In the vicinity of the well was a Chapel in 1283, noted by Hals in 1700 but no trace of it exists bar some possible some sections of stone work around the site. The moor below the well is called Pedyr moor and this presumably comes from the well or chapel. This has left historians to guess what the dedication of the well was, St Petroc and possibly St. Piran are suggested but St Peter appears to be the most obvious. But just because the moor had this dedication does not mean it the same as the well.  

Noted for cures

As Quiller-Couch notes it was much frequented, Lane-Daves (1970) notes that the well was much frequented for its ability to cure sickness. Stratton parish records state that

 “Gave to Grace Chinge to goe to the water by Lower St Cullome to seek help for her legge 5s. Gave the same time to Andrew Heddon towards the going to the well to seek help for his legg 5s. Pid forthehorse for her to ride there 6s”

Interestingly, this is one of the few wells whose attendance was supported post reformation. Today its visitors are fewer perhaps, bar the curious and those seeking rest and peace…and leave their ribbons or cloutties which appear to have festooned the trees around.

The Bishop’s Well, Chislehurst

A probable holy well, if only in name or association is to be found in the London suburb of Chislehurst. This is a site missing from James Rattue’s survey of Kent holy wells. This is the  Bishop’s Well, which is said to be one of the springs consecrated by the Bishop’s of Rochester during their tenure at Bromley. It was enclosed in the private grounds of Old Crown Cottage, along Crown Lane, but was once accessible via small path from the road.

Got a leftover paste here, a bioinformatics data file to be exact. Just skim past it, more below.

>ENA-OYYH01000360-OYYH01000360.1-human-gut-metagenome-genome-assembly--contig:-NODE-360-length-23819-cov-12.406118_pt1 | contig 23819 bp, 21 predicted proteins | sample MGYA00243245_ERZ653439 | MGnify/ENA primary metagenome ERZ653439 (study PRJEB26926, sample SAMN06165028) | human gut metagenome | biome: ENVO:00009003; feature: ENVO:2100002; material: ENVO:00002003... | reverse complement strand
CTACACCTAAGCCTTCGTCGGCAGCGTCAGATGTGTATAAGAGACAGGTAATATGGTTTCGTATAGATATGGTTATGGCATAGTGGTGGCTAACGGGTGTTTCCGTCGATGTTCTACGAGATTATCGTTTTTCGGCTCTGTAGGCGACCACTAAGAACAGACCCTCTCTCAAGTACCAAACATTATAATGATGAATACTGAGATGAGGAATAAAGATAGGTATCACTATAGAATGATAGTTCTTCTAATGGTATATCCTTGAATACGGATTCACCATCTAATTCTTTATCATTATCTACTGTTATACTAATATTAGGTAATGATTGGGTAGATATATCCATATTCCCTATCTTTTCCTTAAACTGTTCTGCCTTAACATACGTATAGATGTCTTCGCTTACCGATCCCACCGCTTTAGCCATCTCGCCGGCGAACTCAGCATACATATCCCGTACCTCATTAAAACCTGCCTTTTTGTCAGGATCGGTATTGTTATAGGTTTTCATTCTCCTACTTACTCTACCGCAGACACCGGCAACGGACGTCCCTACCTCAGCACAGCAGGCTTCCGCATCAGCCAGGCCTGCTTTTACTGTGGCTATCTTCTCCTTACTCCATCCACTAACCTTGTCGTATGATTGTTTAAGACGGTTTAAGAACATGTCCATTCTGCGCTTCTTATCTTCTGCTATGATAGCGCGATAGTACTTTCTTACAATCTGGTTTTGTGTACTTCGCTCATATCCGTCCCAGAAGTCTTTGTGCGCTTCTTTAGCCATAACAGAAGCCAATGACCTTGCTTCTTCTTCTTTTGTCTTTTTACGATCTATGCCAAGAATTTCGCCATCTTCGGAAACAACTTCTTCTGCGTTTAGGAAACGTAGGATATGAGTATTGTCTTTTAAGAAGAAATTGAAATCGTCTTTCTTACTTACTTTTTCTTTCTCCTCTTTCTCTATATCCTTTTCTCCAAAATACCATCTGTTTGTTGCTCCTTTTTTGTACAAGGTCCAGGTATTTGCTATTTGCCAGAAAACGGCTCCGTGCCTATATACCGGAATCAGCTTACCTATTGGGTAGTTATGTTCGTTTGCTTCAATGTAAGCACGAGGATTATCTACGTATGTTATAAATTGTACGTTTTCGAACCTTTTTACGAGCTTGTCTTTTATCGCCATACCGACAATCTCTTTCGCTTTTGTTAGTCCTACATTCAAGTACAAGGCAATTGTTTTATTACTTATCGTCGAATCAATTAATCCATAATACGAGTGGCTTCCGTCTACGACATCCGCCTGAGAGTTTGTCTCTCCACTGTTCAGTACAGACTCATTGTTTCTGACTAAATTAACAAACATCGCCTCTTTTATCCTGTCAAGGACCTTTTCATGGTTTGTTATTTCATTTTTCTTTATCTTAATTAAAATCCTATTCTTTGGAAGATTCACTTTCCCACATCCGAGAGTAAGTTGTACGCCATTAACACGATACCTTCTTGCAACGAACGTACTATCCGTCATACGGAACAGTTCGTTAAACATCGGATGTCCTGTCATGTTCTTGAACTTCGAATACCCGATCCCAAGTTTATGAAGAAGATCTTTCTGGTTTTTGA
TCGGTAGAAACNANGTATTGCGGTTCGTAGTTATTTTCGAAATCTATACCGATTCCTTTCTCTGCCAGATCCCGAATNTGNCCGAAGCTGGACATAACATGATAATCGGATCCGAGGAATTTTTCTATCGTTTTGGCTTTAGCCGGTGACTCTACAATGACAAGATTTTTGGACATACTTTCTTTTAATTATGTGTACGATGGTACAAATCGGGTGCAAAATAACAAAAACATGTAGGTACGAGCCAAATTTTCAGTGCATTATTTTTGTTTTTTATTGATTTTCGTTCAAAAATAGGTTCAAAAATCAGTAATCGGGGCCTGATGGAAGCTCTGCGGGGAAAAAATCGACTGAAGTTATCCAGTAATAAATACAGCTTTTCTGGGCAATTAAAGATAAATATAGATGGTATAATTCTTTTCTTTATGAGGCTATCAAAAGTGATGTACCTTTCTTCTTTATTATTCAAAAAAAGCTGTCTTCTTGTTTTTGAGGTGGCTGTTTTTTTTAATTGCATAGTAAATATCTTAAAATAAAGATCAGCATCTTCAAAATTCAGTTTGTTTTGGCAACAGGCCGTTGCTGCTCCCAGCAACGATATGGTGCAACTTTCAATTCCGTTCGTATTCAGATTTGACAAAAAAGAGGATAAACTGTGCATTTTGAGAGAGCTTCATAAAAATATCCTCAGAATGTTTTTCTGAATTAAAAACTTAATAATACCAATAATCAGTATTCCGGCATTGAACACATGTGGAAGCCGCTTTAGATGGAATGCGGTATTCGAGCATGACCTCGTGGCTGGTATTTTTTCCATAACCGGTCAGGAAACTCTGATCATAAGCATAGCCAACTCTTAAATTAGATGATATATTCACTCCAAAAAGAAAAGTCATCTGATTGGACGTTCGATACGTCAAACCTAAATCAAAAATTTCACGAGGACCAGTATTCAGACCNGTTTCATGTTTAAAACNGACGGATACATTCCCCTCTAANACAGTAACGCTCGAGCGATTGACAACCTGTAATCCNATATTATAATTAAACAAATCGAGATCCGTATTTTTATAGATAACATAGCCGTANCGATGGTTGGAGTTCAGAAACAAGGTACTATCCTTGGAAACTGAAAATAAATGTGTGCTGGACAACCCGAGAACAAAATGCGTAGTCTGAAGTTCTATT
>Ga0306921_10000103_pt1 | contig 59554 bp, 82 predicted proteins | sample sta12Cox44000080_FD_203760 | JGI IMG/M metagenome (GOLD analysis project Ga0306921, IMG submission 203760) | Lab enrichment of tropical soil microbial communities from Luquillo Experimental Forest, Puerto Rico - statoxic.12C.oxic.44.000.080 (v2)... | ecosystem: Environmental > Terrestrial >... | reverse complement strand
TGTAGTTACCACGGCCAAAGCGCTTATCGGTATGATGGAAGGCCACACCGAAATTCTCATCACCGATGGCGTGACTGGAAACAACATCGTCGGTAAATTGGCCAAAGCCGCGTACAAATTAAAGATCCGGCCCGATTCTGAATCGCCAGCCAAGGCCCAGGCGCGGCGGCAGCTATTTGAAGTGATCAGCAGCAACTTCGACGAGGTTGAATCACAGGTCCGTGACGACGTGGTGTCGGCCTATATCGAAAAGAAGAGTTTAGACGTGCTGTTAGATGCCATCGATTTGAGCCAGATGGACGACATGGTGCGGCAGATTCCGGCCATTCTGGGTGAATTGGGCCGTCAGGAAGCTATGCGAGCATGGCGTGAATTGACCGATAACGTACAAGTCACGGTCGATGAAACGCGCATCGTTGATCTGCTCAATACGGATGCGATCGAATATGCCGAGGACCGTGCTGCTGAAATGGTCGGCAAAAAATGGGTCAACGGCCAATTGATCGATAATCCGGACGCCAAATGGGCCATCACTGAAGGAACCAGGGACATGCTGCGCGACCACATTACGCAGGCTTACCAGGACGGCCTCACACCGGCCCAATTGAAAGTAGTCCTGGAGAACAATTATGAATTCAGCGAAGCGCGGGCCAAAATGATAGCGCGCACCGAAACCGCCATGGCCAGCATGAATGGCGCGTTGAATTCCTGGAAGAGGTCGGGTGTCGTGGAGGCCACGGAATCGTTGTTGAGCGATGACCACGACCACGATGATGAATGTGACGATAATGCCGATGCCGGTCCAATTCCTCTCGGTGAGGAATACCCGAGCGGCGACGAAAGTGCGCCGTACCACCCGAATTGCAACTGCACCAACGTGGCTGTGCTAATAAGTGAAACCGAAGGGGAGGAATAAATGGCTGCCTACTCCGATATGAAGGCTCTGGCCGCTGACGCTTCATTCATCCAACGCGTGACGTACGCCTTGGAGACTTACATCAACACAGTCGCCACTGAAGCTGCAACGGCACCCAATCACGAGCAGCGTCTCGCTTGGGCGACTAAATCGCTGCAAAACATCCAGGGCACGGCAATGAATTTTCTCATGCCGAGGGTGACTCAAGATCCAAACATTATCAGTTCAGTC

Evidence of worship

Interestingly there is anecdotal evidence of worship at the well, For I was informed by the owner in the late 1990s, a Mr. Bill Orman, that when the previous owners had taken over the property in the 1940s, the well was surrounded by a number of small crosses, which sadly they disposed of. Could these have been evidence of pilgrimage to the well or left by those healed by its waters?

Will the real well reveal itself?

The well shaft is of considerable depth, and older brickwork is visible towards its bottom. The top is enclosed in a square brick chamber, and water still fills the chamber below. When I peered down, as can be made out in the photo, was the remains of a badger! There is some dispute regarding the exact site, and I was shown another well, capped and fitted with an old pump, lying in the grounds of Bishop’s Well House. However, despite the name, it is generally believed that the Old Crown Cottage’s well is the said site, and that this other well being above the other draws water from that. The owners hope to make the well into a feature for the garden although I have not contacted them since then to discover if this was done!